In its police department the city has five paid police officers in addition to the chief, and three traffic men to assist at school crossings. Of the five police officers, four are full-time employees. The city owns one police car, which has a three-way hookup with the county sheriff's patrol. The car is in service 24 hours a day, and in that period makes two or three complete trips through all the streets including those in the annexed territory. The number of police has not been increased since the annexation, but the evidence tended strongly to show an improvement in the character of the police protection afforded the inhabitants of the annexed area. So long as the area was dependent for its protection upon the sheriff's office, there could of necessity be no regular patrols, and none whatever on the side streets, but since the annexation the Pagedale police patrol the area regularly both day and night. The improvement in police protection was especially emphasized by residents of the annexed area, one of whom testified to an occasion when the police had responded in only three minutes after she had put in her call.
The city has a paid full-time street department of two men in addition to the street commissioner, who also devotes his whole time to the job. Since the annexation the street department has made repairs over the entire area. The streets have been patched; barricades have been erected at dangerous points; and the alleys have been "rocked", by which is meant that crushed rock has been hauled and spread over the alleys. During the wintry weather salt has been sprinkled on the streets to melt the ice. It was admitted that up to the time of the trial the only repairs to the streets had consisted of patchwork, but the mayor testified that the city had only recently contracted for substantial street improvements. A contract had been entered into with Union Electric for street lights in the annexed area, but performance had been withheld pending the determination of this litigation. Street signs or markers had been purchased for all the streets in the new area, and were awaiting installation.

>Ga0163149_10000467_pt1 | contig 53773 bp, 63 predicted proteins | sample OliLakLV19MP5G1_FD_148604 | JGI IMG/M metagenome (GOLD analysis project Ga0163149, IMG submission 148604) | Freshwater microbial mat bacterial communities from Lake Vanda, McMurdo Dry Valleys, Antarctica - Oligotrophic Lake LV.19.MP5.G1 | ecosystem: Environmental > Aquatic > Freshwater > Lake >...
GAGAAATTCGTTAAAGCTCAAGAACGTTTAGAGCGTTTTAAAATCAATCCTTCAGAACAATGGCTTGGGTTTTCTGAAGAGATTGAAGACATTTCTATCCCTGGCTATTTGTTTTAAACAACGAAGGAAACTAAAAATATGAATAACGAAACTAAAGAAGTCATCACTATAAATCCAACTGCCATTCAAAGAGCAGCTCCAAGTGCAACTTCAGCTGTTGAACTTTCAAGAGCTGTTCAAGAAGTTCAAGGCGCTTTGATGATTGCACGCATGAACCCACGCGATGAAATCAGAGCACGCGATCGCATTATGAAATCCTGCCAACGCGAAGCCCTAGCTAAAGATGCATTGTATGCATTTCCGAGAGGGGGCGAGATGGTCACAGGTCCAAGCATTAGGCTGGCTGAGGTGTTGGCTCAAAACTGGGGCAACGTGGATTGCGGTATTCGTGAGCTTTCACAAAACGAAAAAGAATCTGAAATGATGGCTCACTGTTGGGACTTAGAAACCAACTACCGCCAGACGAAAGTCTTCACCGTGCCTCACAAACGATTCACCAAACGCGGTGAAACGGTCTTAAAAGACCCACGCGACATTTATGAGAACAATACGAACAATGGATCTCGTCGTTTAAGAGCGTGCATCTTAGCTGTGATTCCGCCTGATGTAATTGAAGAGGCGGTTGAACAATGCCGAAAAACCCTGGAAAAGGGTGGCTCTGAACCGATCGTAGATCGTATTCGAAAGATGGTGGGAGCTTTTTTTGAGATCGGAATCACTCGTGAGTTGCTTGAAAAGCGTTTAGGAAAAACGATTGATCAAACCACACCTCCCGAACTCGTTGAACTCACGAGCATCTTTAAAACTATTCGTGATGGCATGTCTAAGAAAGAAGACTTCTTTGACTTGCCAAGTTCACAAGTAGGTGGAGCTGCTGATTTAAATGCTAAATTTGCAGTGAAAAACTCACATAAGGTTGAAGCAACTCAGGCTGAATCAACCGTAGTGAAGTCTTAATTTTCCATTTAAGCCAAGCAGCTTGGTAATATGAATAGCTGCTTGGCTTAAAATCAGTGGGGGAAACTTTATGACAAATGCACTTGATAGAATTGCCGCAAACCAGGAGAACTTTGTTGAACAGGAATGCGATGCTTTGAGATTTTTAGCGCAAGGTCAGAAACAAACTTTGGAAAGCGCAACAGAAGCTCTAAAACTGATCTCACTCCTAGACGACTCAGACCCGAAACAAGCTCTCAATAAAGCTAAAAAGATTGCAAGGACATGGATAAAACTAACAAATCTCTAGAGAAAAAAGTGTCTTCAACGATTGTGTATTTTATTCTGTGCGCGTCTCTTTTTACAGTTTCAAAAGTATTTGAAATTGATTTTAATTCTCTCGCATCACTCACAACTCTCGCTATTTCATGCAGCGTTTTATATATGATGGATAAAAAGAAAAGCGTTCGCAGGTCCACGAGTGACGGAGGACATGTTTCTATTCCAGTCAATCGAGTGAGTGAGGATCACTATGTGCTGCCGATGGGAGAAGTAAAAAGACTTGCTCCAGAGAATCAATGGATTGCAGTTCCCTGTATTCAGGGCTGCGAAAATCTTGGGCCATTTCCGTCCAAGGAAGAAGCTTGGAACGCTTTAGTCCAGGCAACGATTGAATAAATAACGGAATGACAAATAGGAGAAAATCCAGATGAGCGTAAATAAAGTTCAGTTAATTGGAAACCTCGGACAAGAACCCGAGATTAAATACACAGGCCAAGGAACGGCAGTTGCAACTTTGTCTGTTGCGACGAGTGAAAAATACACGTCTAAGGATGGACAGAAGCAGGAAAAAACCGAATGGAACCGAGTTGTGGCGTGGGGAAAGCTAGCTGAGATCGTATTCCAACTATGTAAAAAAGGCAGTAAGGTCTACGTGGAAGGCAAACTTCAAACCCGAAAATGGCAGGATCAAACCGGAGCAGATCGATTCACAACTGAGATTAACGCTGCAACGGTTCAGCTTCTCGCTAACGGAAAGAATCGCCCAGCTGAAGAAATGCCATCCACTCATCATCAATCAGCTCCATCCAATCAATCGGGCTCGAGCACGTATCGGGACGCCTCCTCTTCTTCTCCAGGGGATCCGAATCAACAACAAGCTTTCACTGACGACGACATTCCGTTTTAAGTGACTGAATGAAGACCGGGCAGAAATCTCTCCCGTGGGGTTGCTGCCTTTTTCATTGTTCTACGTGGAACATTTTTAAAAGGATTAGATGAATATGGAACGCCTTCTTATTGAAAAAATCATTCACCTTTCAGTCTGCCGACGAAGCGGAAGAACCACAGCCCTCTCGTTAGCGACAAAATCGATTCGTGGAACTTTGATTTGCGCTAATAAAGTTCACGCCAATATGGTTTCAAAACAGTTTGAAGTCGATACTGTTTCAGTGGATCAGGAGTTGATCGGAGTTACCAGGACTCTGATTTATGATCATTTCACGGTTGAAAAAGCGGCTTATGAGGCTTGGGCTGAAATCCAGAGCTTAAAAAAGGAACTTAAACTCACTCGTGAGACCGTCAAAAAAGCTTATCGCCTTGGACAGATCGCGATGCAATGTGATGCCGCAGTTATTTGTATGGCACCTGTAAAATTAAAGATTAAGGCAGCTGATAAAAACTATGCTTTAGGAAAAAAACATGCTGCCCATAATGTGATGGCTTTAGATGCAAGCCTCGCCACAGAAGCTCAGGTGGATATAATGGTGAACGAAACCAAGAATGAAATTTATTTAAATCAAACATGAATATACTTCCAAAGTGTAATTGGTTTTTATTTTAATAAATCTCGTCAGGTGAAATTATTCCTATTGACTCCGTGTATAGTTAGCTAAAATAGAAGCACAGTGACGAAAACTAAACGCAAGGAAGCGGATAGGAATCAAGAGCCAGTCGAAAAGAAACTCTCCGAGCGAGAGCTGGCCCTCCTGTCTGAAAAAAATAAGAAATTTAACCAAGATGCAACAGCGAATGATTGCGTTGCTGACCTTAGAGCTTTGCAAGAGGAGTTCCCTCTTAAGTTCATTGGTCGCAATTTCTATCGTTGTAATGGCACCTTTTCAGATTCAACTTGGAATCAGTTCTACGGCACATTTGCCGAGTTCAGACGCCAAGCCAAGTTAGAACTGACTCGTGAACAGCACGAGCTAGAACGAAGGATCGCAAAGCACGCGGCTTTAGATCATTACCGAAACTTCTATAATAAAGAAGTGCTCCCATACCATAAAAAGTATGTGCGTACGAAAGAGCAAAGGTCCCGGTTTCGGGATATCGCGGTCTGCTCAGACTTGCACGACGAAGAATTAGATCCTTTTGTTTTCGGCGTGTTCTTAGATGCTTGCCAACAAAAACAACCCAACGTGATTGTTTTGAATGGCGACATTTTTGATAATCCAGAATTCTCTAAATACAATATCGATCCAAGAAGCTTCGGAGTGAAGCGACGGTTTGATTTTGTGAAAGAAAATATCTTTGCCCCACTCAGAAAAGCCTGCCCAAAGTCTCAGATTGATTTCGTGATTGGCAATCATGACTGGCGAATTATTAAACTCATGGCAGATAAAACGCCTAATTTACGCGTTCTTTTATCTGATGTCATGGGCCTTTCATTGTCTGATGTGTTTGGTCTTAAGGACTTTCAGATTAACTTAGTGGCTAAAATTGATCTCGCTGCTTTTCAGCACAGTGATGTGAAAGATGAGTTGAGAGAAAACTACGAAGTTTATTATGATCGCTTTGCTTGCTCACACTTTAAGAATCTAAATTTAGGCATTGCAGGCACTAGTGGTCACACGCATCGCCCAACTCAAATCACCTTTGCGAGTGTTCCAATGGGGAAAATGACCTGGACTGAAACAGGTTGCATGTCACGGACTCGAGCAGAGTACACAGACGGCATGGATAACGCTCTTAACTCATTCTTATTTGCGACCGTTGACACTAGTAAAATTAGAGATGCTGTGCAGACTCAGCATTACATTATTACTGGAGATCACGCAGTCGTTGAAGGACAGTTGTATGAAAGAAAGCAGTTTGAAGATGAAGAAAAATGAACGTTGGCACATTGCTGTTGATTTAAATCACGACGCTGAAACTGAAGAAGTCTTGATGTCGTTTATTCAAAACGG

The existing sewers had been repaired and were being maintained by the city after the annexation. There had been consultation between the city officials and the St. Louis County Water Company about *864 the installation of fire plugs, but the company had refused to act until the present suit was disposed of. Garbage and rubbish were now being collected by the city three times a week instead of upon the irregular basis that had formerly obtained.
This court has very recently had occasion to consider the question of when and under what conditions a municipality will be permitted to annex adjacent territory; and for the law to govern this case we need go no further than to the opinion prepared by Judge Anderson in Dressel v. City of Crestwood, Mo.App., 257 S.W.2d 236. In that opinion the law relating to the extension of municipal limits is not only stated clearly and comprehensively, but in such a way as to be strikingly pertinent to the facts of the case at bar, which, though basically similar, would actually seem to present an even stronger case for annexation than those in Dressel v. City of Crestwood.
The authority under which a city of the fourth class acts in annexing adjacent territory is derived from Section 79.020 RSMo 1949, V.A.M.S., which provides that the mayor and board of aldermen of such city, with the consent of a majority of the legal voters of such city voting at an election therefor, shall have the power to extend the limits of the city over such territory in such manner as in their judgment and discretion may redound to the benefit of the city. The proceedings in this case were of course all prior to and unaffected by the new act of the Sixty-seventh General Assembly, which requires a city undertaking to annex unincorporated territory to first institute a class action in the circuit court of the county where the territory lies for a declaratory judgment authorizing such annexation.